Sir Mervyn is the king of a broken Bank of England … Sir Mervyn King chose to evoke Depression era Britain on Wednesday night in his 9pm radio broadcast to the nation. Sir Mervyn King is wrong to imply the Bank of England had no policy tools to intervene in our crisis effectively Photo: Reuters He dredged up radio clips of Montague Norman, a former Bank of England Governor, and President Franklin Roosevelt to illustrate his Today Programme Lecture in front of an invited audience, albeit no journalists allowed – always a sign someone knows they're on a sticky wicket. Anyway, there we all were, happy families crowded around the radio set 1930s-style to listen to the Governor's words of wisdom about the financial crisis and the lessons to be learnt. – UK Telegraph
Dominant Social Theme: A little humility would be helpful from the Bank of England. Jeez, they're not perfect.
Free-Market Analysis: So the wheel keeps on turning, even after it has delinked from the axle. Monopoly-fiat central banking is not so arcane as it used to be: It's price fixing and it doesn't work.
Mervyn King can "draw all the lessons" he wants from the unrolling crisis but it really doesn't make any difference. When a handful of good, gray men fix the price of money, economies over time are bound to go wrong.
What is interesting now, however, is this biggest-of-all elite dominant social theme is maintained and perpetuated. It is a fear-based promotion, that only the top minds can properly guide us. But it is one – even in this Internet era – that the elites are determined to insist upon.
It's obvious by now. This is part of the article's formula (excerpted above) that the shadow play is distinctly less convincing these days even though it is presented (in its threadbare state) much as it used to be when it was a good deal more grand. Here's something else from the article:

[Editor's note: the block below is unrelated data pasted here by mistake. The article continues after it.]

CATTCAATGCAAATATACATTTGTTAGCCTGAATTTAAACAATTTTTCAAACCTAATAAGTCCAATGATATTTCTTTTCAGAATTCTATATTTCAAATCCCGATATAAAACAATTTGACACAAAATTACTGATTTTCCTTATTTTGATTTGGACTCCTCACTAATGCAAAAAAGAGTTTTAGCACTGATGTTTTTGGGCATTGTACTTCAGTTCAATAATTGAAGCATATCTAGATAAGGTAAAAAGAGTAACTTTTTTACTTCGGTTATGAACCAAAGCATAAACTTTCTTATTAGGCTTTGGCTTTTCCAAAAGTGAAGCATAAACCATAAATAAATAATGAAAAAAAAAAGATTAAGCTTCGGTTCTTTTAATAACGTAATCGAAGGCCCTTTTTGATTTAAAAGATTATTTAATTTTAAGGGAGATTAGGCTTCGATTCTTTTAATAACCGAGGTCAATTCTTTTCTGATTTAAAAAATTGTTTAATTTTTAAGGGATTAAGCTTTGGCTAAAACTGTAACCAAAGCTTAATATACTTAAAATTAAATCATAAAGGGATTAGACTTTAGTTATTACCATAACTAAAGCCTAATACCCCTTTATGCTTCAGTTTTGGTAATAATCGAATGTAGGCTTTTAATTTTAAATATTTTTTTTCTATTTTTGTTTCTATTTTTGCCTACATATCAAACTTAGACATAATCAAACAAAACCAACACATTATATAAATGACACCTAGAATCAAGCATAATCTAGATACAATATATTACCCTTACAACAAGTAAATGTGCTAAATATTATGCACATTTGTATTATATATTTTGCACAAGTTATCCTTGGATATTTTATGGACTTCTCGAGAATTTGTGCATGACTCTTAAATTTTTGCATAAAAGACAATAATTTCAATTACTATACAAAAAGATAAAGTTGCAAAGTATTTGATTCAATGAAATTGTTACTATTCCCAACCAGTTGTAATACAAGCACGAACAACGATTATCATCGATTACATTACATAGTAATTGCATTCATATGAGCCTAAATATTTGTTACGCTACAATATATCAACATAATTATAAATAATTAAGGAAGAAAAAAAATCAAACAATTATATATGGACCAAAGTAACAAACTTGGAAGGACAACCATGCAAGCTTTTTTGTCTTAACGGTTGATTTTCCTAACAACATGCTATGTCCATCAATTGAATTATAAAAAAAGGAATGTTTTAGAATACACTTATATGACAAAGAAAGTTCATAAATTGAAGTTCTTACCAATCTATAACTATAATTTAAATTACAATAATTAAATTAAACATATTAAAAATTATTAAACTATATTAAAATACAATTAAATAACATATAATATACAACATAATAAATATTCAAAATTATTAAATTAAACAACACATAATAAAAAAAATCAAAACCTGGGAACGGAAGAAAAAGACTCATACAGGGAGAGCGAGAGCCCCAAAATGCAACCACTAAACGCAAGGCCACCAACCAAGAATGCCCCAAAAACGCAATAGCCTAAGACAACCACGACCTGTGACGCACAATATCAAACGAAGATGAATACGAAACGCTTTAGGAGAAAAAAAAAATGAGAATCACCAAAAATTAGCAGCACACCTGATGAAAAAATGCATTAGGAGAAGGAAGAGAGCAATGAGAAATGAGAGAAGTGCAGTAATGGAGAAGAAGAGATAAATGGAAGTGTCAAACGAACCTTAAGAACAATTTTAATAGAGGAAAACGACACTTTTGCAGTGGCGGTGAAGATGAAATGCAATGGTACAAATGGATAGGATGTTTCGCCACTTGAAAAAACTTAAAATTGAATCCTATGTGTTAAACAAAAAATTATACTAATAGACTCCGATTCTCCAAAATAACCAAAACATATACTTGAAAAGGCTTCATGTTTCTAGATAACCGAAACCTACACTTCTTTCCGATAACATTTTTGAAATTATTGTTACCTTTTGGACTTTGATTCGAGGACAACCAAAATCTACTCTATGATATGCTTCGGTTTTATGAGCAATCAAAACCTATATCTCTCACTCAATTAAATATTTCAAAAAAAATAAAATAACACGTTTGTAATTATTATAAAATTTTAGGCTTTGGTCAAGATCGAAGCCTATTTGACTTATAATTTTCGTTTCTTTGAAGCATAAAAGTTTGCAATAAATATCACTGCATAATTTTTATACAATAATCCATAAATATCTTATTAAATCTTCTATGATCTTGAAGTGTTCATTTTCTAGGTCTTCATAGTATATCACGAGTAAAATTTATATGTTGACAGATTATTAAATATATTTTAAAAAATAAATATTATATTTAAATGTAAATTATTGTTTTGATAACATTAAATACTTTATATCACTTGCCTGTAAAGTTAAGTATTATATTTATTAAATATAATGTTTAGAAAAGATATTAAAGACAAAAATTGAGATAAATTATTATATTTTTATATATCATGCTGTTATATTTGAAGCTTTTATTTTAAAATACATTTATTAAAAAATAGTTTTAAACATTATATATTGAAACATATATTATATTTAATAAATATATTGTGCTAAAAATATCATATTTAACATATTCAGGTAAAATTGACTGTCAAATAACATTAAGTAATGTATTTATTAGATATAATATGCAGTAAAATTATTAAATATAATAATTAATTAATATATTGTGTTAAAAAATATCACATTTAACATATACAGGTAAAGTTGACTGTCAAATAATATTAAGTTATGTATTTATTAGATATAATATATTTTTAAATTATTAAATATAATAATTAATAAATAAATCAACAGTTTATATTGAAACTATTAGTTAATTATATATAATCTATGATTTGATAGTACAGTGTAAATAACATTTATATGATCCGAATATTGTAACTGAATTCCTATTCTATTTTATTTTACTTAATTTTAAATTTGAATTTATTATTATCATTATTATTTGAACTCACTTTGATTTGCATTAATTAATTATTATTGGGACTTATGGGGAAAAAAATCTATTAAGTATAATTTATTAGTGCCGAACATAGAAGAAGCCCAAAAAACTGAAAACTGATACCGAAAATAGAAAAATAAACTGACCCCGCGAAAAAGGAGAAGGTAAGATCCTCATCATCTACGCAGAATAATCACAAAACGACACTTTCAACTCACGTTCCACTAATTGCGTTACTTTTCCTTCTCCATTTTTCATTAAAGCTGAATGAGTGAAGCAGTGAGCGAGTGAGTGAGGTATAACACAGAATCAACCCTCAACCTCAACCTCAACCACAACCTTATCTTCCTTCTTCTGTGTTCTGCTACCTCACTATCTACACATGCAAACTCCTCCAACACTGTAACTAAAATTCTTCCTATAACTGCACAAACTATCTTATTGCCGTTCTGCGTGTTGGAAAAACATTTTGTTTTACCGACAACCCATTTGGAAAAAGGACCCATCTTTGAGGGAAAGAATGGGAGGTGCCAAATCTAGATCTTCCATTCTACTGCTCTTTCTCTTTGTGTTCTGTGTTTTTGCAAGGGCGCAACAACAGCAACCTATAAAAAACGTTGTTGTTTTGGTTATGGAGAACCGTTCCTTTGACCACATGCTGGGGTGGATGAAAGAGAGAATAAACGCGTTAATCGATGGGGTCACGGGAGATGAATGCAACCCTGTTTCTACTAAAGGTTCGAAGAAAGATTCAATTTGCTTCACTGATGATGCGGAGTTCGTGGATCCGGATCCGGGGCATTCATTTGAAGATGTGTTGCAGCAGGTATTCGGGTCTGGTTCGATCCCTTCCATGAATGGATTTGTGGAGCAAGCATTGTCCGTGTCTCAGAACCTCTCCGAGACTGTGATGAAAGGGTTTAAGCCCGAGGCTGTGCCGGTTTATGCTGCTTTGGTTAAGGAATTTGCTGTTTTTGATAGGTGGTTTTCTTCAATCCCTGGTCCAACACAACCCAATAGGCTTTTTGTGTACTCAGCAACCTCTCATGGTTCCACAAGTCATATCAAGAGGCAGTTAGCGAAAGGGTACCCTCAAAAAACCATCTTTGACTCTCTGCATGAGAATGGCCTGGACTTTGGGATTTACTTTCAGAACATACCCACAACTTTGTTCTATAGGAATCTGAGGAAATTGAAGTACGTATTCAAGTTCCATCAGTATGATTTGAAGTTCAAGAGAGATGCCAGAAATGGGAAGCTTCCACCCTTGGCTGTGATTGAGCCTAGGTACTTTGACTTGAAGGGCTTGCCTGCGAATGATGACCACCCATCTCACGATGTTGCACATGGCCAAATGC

We got a mea culpa of sorts. But mainly we got self-justification from a leader of an organisation that was as culpable as any for the regulatory and policy failings that led to the crash but which has miraculously found itself about to acquire unprecedented regulatory powers over banking, financial services generally and the economy more broadly. This without any independent investigation and report into what went wrong within the Bank of England previously.
And things did go wrong. Sir Mervyn on Wednesday night chose to belittle what power and influence the Bank had to stop the credit boom (even going as far as to say there was no boom that led to the bust). However, as he was forced to admit, the Bank could have played a significant role in averting disaster if it had used its influence and powers of intervention. But it failed to do so.
He claims the Bank identified the problems yet it did not shout loud enough or try hard enough to persuade fellow regulators, politicians and the markets that excessive risks were building up. It failed in the service it owed to the community.
Sir Mervyn is also wrong to imply the Bank had no policy tools to intervene effectively. There was a boom before the bust – a credit boom, as we all know. It could have been curbed with higher interest rates. The risk of slowing growth, or even a mild recession, would have been preferable to the disaster that befell us.
Raising rates would have sent a very obvious signal and would have removed the punch bowl from an already rowdy party. Sir Mervyn is keen on the punch bowl cliche to describe how the Bank will act in future, but he's failed here before.
This is beyond banal now, to use the "punch bowl" analogy once more. That was a somewhat fresh metaphor 50 years ago, but now with tens of millions out of work, angry, hungry, despairing, the trite mouthing of these premasticated memes is truly obscene.
More than obscene, it is contemptuous. We've written over and over that at some point what was hidden becomes clear, what was mysterious becomes obvious. Monopoly fiat central banking is obvious now. It stands revealed – in its pathetic nakedness – as the con that it is.
King and the others can dress up in fine gowns and mouth clichés but this will not do much, in our view, to ameliorate the bottom-line lack of confidence about the system itself. Even those of the greater masses who do not clearly understand the elite's full financial idiocy are well aware by now that something has gone wrong.
The elites behind the rolling disaster of modern Western economies are faced with a delicate balancing act. They wish to move toward global governance while dragging along the current monopoly money facility.
The question occurs to us again and again: How will this trick be managed in the Internet era where so many are watching and fewer are fooled?